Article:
The United Kingdom's death toll from the coronavirus rose 24 percent to 2,921 as of April 1.
As of 0800 GMT on April 2, a total of 163,194 people had been tested of which 33,718 tested positive, the health ministry said.
"Of those hospitalised in the UK who tested positive for coronavirus, 2,921 have sadly died," the health ministry said.
British Prime Minister Boris Johnson promised to ramp up coronavirus testing after his government faced criticism for being slower than some European peers to roll out mass checks for front-line health workers and the population.
Britain initially took a restrained approach to the outbreak but changed tack after modelling showed a quarter of a million people in the country could die.
Johnson imposed more stringent measures, effectively shuttering the world's fifth-largest economy, but the government has faced widespread criticism for having too few ventilators and too little testing.
"We're also massively increasing testing," Johnson said in a video message from a flat in Downing Street where he is self-isolating after testing positive himself.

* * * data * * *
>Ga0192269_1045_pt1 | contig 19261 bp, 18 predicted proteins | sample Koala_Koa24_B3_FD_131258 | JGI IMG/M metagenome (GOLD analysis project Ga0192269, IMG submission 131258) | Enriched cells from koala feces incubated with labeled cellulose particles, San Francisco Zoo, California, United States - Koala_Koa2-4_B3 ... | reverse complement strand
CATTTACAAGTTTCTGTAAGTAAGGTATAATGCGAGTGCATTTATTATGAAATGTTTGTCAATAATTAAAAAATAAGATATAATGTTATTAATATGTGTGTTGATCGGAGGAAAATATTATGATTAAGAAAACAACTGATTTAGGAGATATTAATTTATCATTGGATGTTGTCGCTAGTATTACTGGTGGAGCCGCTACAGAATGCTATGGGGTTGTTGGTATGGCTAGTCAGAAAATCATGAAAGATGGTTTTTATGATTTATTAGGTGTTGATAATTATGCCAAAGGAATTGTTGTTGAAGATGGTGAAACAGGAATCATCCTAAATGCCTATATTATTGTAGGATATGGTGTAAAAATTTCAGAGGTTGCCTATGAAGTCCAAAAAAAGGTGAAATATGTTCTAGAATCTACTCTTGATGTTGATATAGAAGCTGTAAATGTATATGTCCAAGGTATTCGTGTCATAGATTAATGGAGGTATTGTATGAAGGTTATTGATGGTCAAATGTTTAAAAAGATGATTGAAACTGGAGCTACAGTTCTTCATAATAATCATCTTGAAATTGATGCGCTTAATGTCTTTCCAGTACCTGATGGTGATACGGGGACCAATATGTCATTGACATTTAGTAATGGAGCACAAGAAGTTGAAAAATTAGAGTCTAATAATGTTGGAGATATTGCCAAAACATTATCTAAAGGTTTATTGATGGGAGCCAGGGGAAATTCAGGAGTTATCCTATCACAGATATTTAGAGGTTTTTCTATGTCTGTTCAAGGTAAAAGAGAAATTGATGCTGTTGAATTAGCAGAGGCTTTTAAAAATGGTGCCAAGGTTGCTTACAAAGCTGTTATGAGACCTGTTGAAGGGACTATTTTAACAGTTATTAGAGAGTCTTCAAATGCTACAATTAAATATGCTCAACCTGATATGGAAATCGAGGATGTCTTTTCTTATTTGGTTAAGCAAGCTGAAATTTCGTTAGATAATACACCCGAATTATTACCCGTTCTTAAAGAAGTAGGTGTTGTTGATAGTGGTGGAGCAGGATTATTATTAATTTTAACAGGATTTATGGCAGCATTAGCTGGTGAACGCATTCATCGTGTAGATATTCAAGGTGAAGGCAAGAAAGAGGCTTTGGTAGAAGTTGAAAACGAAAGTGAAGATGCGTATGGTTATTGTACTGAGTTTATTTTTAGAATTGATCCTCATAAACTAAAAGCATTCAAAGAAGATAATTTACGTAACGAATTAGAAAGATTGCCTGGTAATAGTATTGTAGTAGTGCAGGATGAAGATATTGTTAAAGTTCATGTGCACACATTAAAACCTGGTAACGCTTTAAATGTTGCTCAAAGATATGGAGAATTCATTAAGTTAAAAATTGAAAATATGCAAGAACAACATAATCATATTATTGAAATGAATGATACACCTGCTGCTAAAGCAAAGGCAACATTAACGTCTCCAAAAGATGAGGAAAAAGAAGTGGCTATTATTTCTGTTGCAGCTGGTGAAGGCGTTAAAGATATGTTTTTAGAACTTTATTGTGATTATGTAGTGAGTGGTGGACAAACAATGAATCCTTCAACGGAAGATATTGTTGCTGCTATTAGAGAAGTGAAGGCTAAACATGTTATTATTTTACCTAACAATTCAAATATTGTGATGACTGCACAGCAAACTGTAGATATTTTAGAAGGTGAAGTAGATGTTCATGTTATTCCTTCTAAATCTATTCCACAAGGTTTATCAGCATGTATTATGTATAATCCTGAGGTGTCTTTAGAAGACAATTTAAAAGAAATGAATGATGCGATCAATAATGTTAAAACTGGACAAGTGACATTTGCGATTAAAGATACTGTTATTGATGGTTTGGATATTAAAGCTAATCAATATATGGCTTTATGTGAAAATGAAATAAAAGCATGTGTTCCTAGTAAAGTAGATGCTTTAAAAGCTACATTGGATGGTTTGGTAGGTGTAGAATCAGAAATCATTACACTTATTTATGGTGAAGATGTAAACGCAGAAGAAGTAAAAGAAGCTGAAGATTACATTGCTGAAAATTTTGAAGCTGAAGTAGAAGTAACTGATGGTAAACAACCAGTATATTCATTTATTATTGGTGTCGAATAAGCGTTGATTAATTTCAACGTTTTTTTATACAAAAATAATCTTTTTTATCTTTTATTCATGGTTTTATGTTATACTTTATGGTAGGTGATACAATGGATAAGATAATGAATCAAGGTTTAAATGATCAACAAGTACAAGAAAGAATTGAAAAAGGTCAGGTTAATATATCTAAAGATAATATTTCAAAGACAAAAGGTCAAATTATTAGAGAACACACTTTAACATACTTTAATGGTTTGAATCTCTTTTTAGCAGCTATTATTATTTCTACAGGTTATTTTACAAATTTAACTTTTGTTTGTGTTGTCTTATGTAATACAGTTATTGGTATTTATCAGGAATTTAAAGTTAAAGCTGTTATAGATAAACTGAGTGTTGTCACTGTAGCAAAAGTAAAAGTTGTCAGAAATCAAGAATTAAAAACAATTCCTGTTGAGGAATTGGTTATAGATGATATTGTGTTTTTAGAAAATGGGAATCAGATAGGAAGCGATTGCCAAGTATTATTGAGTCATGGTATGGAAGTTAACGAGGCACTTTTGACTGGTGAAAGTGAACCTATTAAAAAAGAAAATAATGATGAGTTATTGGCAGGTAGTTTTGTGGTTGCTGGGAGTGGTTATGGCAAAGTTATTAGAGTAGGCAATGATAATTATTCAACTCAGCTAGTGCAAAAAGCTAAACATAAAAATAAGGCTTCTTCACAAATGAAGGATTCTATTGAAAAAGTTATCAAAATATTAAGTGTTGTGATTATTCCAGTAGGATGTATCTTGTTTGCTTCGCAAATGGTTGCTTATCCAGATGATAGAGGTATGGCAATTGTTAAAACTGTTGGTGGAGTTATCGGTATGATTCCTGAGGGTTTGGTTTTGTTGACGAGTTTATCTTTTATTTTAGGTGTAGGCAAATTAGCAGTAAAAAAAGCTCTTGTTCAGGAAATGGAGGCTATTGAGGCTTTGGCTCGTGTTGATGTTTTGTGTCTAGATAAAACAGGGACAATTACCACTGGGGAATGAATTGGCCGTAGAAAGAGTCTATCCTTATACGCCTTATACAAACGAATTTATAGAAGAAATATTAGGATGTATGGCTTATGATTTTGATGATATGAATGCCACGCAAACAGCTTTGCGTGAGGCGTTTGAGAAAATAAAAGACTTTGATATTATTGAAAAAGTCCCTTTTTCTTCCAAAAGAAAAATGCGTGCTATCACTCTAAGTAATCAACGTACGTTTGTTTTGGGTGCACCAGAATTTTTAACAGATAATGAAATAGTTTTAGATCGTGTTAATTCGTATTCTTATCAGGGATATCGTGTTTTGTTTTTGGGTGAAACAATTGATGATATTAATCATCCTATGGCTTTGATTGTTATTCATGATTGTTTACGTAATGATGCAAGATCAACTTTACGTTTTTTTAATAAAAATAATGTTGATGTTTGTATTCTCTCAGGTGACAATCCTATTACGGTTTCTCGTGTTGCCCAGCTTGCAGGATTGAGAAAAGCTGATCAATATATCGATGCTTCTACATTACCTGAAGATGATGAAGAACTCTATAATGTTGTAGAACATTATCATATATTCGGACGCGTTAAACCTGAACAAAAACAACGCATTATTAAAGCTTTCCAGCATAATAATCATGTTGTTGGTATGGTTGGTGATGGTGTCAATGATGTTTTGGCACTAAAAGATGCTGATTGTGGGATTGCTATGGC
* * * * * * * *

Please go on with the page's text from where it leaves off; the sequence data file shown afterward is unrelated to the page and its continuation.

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"As I have said for weeks and weeks, this is the way through: this is how we will unlock the coronavirus puzzle, this is how we will defeat it in the end."
Johnson's message, posted on Twitter on Wednesday evening, followed pledges from his ministers to accelerate both antibody and antigen testing in days ahead after a slew of sometimes contradictory statements on numbers already checked.
Health Minister Matt Hancock, who has also been in isolation after testing positive, will announce additional testing measures on Thursday, Johnson's spokesman said.
While Germany has been testing about 500,000 people a week, Britain's current capacity is about 13,000 a day, a figure the government said it was aiming to double by mid-April.
More than half of Britons think Johnson's government was too slow to order a lockdown, an Ipsos MORI poll showed.